Were on the move again, tired of being at the heel and instep of Italy, we’re off to the shin, the western edge. On route, over the hills, The Monastery of Certosa di San Lorenzo, according to our Lonely Planet “one of the largest Monasteries in Italy”, then the guide rattles through all the numerous attributes, like 13 courtyards, 100 fireplaces, 52 stairways & 41 fountains etc. Also famous for the 1000 egg omelette, made in 1534 for Charles V, unfortunately, since then, somebody’s had it away with the frying pan!
It is a huge place. It would take you 15 minuets to walk around the cloisters & courtyard. Lots of rooms were open to the public, lots weren’t and as seems to be the norm, little information & the Italians don’t seem to care whether your here (as a tourist) or not. We got the feeling they couldn’t afford the staff wages to cover the whole site during winter, but it was worth the visit at €4 each. We didn’t fancy coughing up a further €5 for the official car park just down the road, so slept by the side of the road, where everyone else parks to avoid paying for parking. Unlike Greece, Italy like to fleece the motorist (and MoHo’mer) for parking, like Greece, your average Italian will park just about anywhere to avoid payment, so side roads can get a little congested.
While I’m on the subject of vehicles, what can I say about driving in Italy…er…it’s madness, just utter, lawless, madness! Southern Italians must be the most impatient drivers in Europe. Speed limits, double solid white lines, no overtaking signs and blind bends, mean nothing to them. If they want to get round you…they will. If you leave the slightest gap in front, they see it as a challenge to get in it, with a semi-apologetic wave of the hand, they’re in. Use of the horn seems to be compulsory, beep, for ‘Hello’, Beep-beep for ‘goodbye’, Beep-b-beep seems to be ‘thanks’. After a week, I’m now fluent in ‘Horn’. I’ve lost count of the number of times I’ve said “If he did that in the UK…he’d get lumped!” But as with most countries we’ve now had the pleasure to drive in, no one seems to get too irate about it all, it’s just ‘The Norm’.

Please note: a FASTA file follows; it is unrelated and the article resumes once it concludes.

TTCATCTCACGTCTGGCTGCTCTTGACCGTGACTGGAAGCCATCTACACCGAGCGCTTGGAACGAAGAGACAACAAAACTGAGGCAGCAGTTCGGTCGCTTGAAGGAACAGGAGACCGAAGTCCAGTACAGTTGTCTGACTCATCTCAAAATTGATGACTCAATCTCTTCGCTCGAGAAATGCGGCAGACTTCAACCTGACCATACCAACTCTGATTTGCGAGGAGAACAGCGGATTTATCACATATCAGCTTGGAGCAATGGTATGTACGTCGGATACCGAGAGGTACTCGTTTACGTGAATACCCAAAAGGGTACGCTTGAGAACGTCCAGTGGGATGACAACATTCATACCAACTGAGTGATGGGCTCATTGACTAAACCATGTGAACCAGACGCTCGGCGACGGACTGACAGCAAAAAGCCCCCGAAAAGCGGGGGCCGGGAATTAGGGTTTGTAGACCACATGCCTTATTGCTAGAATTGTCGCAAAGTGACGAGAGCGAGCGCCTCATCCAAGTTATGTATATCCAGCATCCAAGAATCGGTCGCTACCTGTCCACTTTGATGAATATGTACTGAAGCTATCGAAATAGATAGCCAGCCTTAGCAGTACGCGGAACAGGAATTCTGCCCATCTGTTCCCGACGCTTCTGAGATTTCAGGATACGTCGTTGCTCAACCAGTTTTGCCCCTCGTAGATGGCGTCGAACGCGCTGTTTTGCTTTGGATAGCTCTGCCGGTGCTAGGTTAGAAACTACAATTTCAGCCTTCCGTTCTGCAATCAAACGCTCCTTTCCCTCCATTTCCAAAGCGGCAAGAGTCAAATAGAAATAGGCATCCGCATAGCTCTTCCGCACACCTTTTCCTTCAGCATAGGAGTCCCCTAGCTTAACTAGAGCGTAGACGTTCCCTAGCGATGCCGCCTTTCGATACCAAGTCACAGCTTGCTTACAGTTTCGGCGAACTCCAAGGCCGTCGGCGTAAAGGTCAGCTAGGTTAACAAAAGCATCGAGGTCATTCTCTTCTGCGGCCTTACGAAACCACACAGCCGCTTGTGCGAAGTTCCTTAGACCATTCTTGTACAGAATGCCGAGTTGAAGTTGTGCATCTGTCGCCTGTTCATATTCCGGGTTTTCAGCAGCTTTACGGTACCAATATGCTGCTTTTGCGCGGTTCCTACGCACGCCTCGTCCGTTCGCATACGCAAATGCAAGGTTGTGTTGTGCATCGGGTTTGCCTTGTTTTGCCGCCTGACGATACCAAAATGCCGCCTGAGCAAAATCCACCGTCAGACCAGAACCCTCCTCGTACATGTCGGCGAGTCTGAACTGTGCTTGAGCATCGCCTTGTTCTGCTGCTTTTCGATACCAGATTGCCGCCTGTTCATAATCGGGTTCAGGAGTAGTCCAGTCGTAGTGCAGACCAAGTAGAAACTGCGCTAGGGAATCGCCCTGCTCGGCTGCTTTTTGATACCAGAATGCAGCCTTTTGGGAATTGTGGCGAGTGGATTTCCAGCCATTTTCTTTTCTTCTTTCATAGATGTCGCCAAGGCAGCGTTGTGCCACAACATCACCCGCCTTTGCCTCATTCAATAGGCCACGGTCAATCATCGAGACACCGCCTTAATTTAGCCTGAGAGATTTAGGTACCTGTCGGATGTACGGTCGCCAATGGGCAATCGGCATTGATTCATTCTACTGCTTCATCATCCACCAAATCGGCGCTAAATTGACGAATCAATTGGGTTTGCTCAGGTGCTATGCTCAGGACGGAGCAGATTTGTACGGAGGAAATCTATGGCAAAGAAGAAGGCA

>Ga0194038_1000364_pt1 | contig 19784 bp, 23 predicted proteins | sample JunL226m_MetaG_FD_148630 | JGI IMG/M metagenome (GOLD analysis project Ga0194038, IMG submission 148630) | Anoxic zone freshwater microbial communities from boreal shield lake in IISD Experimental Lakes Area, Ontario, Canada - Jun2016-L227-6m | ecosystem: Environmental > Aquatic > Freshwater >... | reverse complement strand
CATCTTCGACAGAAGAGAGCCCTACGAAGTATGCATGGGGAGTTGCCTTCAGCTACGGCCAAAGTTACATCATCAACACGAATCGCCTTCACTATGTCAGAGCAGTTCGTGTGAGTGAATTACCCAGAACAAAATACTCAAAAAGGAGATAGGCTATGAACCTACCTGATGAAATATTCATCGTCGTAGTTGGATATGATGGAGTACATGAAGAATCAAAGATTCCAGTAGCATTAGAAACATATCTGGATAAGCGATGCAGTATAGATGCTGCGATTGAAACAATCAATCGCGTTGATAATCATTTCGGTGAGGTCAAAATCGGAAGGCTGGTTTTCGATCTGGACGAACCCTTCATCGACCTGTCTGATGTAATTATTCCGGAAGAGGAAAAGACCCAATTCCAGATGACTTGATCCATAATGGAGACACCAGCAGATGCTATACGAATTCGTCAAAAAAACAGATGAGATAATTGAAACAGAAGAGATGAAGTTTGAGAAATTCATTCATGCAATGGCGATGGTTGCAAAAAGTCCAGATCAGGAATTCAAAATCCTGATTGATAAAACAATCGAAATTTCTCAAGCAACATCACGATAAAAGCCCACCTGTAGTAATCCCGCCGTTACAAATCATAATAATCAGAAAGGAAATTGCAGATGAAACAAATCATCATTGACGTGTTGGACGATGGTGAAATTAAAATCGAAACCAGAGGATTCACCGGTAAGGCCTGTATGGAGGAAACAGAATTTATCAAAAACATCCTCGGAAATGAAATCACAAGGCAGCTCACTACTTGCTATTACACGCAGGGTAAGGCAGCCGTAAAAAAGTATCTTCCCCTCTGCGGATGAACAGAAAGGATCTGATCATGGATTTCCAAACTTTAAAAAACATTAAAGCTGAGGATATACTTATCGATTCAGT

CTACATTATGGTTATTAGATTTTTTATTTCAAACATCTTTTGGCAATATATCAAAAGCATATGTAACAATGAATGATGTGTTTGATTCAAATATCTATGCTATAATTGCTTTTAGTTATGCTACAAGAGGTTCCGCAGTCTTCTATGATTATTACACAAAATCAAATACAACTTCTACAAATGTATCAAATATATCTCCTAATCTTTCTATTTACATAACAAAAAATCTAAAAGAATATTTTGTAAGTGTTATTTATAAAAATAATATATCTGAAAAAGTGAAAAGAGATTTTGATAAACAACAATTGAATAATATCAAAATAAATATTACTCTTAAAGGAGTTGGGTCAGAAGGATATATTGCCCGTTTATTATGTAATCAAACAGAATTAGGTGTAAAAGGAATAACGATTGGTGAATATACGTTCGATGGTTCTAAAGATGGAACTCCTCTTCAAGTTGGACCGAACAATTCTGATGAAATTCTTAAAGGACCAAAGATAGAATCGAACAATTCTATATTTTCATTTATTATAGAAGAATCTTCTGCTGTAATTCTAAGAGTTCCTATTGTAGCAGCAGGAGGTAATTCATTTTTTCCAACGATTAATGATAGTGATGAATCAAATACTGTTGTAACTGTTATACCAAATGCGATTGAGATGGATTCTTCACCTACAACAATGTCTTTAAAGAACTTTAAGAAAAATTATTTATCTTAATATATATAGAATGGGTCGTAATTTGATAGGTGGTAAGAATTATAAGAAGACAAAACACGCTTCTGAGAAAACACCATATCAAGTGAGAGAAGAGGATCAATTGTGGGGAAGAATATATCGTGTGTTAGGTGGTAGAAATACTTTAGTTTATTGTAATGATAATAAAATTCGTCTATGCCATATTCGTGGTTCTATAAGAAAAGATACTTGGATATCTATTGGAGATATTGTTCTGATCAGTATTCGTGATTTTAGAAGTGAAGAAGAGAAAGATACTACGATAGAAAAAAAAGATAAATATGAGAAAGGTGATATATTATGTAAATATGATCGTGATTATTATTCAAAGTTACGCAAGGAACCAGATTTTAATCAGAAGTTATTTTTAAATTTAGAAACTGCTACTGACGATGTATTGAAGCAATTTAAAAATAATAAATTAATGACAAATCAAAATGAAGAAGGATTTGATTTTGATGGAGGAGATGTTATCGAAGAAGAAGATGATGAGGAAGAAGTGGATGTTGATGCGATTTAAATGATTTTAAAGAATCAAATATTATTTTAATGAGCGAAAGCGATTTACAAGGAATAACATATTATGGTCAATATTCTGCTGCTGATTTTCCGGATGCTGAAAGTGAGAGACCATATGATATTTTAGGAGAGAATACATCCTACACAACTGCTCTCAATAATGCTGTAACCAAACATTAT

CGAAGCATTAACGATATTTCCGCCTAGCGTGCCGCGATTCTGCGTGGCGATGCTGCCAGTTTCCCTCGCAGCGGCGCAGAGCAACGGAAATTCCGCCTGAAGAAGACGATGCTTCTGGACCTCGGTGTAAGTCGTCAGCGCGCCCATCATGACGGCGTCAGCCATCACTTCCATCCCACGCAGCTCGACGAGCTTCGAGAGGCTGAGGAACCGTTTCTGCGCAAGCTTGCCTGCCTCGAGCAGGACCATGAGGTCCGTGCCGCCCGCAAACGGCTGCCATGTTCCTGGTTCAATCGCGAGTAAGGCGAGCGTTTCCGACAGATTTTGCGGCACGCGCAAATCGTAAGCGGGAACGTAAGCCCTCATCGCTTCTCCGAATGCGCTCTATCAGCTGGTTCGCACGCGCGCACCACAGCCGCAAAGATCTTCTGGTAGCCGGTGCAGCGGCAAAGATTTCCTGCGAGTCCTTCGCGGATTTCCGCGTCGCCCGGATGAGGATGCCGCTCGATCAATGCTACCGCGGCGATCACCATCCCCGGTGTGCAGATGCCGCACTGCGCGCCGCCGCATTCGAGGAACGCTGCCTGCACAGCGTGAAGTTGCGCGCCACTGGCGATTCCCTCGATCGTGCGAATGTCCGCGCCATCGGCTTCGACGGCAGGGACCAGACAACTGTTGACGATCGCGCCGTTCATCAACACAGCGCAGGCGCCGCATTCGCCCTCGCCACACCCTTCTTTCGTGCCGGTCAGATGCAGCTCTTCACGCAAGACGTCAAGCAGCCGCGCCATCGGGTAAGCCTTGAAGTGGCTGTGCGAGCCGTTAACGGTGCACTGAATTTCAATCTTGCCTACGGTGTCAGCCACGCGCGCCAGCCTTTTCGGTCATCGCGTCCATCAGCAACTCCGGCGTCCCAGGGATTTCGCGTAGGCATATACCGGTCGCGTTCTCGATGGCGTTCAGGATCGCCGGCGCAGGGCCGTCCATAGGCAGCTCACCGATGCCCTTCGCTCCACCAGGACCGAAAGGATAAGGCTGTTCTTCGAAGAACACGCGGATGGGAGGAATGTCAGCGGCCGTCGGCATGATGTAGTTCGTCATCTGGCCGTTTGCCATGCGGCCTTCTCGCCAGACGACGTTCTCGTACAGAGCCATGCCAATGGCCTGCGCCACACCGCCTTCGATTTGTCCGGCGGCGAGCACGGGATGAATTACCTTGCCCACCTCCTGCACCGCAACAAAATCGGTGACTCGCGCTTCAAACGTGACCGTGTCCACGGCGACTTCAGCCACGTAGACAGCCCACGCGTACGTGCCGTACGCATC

Just time for a quick stop at the Paestum temples archaeological site, didn’t fancy paying €9 each to go in, so we just had a little walk up and down the road, peering through the fence at some of the most intact Greek/Roman leftovers in Italy. Then on to Pompei and Pompeii (two i’s for the old town, one for the new). Pompei Camping served us well, directly outside the attraction, all the usual services, good WiFi included too, ACSI all for €19 pn.
Nothing I could write here would be additional to anything most readers would know already. But here goes a shot, back in AD 63 a huge earthquake violently shook city, levelling many of its buildings. The clean-up and re-build were still underway, when on 24th Aug AD 79, Mount Vesuvius blew it’s lid, sending thousands of tons of pumice, rocks and dust 10 miles into the air. What goes up, must come down, Pompeii (and other surrounding towns) were covered in up to 30 metres of fall-out. The whole area abandoned by anyone who was lucky enough to survive. The tragedy of the story is both interesting and morbid, 2,000 folks lost their lives, 20,000 fled and returned to nothing but ash. Nearly two thousand years later the painstaking excavation work is still going on, it’s slow process, hampered by politics and the lack of funds. As a tourist, it’s fascinating, a Roman village frozen in an unfortunate moment in time. At the site the problem for most tourists seems to be, direction, sinage and information, large areas of the site are locked off and the standard issue map, no better than those issued by a Tourist bus company. We used the Lonely Planet guide again to fill in the gaps of information.
The last eruption, not much more than a burp really back in 1946, just to let us know that a couple of thousand years is nowt to a sleepy volcano. Keep listening humans and watch this space. This week, we read in the news that Etna had erupted too, just as were were at Vesuvius. We’re so pleased, it’s not every week you pick the correct volcano to visit.
Big bonus, the Pink Floyd exhibition is still being held in the amphitheatre halls. I love the original video, Dave Gilmore also made a return visit recently. Nick mason and his ‘1970’s-rock-star-star-tash’.
Charlie’s sleepover spots:-
Padula, The Monastery of Certosa di San Lorenzo, on the road behind a 8” wall (very windy) n40.334080 e19.65100. A bit of traffic until 23:00, then quiet. No services.FREE
Salerno, Edge of wood parking. No services. n40.50980 e14.92720. FREE
Pompei Camping. Basic but perfect camp site outside the Pompeii site. €20pn.
Mt. Vesuvius, cafe car park. No services but what a view! n40.81980 e14.41250